• Understand which improvements add the most value. Kitchens and bathrooms provide the greatest return on your investment. Paint and flooring are next in providing the best bang for your buck, followed by curb appeal and landscaping.
  • Clean up. Ensure that the home is meticulously clean and the entryway shows well. Removing excessive furniture can make a home feel larger. Manicure the walkway to the home. Remove clutter and excess of photos and nik-naks. Remove all the magnets off your fridge and pack loose items in boxes that can be stored in the garage.
  • Understand your home size. MLS and Appraisal rules state that measured size must be area that is above grade. If adding size to your home understand how this will be measured and accounted for in the future. If you add space below grade, it will not count as added living area.
  • Give the Appraiser some space. As in showing any home to a potential client, don’t follow them around breathing over their shoulder. Provide the appraiser some space to let them make their own assessment and take their time to absorb and appreciate the beauty and value of your home.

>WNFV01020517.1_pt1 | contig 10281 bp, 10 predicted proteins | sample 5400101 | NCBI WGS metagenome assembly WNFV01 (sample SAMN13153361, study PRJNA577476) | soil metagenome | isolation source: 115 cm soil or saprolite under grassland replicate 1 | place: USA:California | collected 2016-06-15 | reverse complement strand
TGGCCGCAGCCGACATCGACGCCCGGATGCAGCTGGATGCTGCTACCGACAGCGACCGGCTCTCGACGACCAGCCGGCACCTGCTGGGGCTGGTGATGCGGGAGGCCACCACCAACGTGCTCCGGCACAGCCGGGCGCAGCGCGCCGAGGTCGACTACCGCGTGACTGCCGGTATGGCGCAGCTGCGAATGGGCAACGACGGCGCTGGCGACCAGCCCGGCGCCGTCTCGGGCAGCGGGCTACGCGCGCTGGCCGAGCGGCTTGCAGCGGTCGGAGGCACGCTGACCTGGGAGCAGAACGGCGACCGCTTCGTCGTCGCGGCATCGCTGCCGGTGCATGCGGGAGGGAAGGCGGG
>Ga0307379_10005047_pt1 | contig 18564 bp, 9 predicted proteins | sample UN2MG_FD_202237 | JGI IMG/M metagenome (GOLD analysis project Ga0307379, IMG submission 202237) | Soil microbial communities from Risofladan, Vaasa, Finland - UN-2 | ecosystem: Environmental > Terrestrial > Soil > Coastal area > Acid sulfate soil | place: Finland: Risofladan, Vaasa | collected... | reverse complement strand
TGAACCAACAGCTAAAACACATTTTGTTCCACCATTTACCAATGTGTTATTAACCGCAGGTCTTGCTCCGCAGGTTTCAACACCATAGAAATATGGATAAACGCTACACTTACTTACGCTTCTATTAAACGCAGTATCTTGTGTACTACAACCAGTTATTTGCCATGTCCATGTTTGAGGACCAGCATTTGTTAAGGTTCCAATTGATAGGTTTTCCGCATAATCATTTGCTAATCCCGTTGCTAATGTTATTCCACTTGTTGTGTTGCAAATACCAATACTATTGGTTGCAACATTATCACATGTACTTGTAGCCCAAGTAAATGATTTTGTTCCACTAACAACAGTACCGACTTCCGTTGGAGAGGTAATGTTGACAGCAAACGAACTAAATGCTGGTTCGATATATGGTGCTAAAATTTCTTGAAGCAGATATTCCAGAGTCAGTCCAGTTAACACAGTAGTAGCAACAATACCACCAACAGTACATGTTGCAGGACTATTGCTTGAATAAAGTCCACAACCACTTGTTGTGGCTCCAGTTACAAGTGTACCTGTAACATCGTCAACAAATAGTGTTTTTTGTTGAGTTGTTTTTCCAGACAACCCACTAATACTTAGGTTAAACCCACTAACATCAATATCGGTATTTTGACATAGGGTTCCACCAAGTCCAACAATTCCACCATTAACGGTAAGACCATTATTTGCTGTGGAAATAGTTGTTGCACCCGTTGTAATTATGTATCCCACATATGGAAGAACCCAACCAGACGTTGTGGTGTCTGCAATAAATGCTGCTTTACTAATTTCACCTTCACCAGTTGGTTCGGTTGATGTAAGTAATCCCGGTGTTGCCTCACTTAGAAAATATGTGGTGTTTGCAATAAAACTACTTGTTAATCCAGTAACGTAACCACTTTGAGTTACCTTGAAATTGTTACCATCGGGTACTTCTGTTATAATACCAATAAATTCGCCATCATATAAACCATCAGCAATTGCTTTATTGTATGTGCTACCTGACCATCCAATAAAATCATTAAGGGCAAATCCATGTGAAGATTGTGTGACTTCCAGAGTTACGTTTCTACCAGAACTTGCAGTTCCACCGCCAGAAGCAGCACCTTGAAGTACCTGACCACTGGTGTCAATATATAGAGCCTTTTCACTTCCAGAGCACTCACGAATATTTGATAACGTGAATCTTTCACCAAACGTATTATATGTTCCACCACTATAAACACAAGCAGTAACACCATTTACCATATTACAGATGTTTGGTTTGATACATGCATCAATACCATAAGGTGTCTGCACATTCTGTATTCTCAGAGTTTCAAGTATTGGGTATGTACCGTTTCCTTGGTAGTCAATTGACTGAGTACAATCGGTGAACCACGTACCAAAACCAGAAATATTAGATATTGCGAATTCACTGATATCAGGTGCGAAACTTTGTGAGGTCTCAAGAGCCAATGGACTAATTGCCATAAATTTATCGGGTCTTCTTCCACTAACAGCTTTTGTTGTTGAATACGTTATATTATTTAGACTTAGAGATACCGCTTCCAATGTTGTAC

Remember that appraisers prove value based on sales values in the past, but may not be attuned to market trends going forward. Understanding the current market and trends could enable you to extract many thousands of dollars of value from your home. This is where an expert real estate agent can help a tremendous amount. To ensure that you receive the highest value for your real estate investment before you sell contact Sano Stante Real Estate.



Fall Home Maintenance

Fall Home Maintenance

Each season home maintenance should be performed to prevent structural damage, save energy and keep your home’s systems running properly. To protect your home investment, try to follow an annual routine and you will discover that the work is easy and not very time consuming. By following a healthy maintenance schedule you will receive years of trouble free service from your home and avoid costly and unnecessary repairs.  To winterize your home, these are the most important items to attend to in the Fall.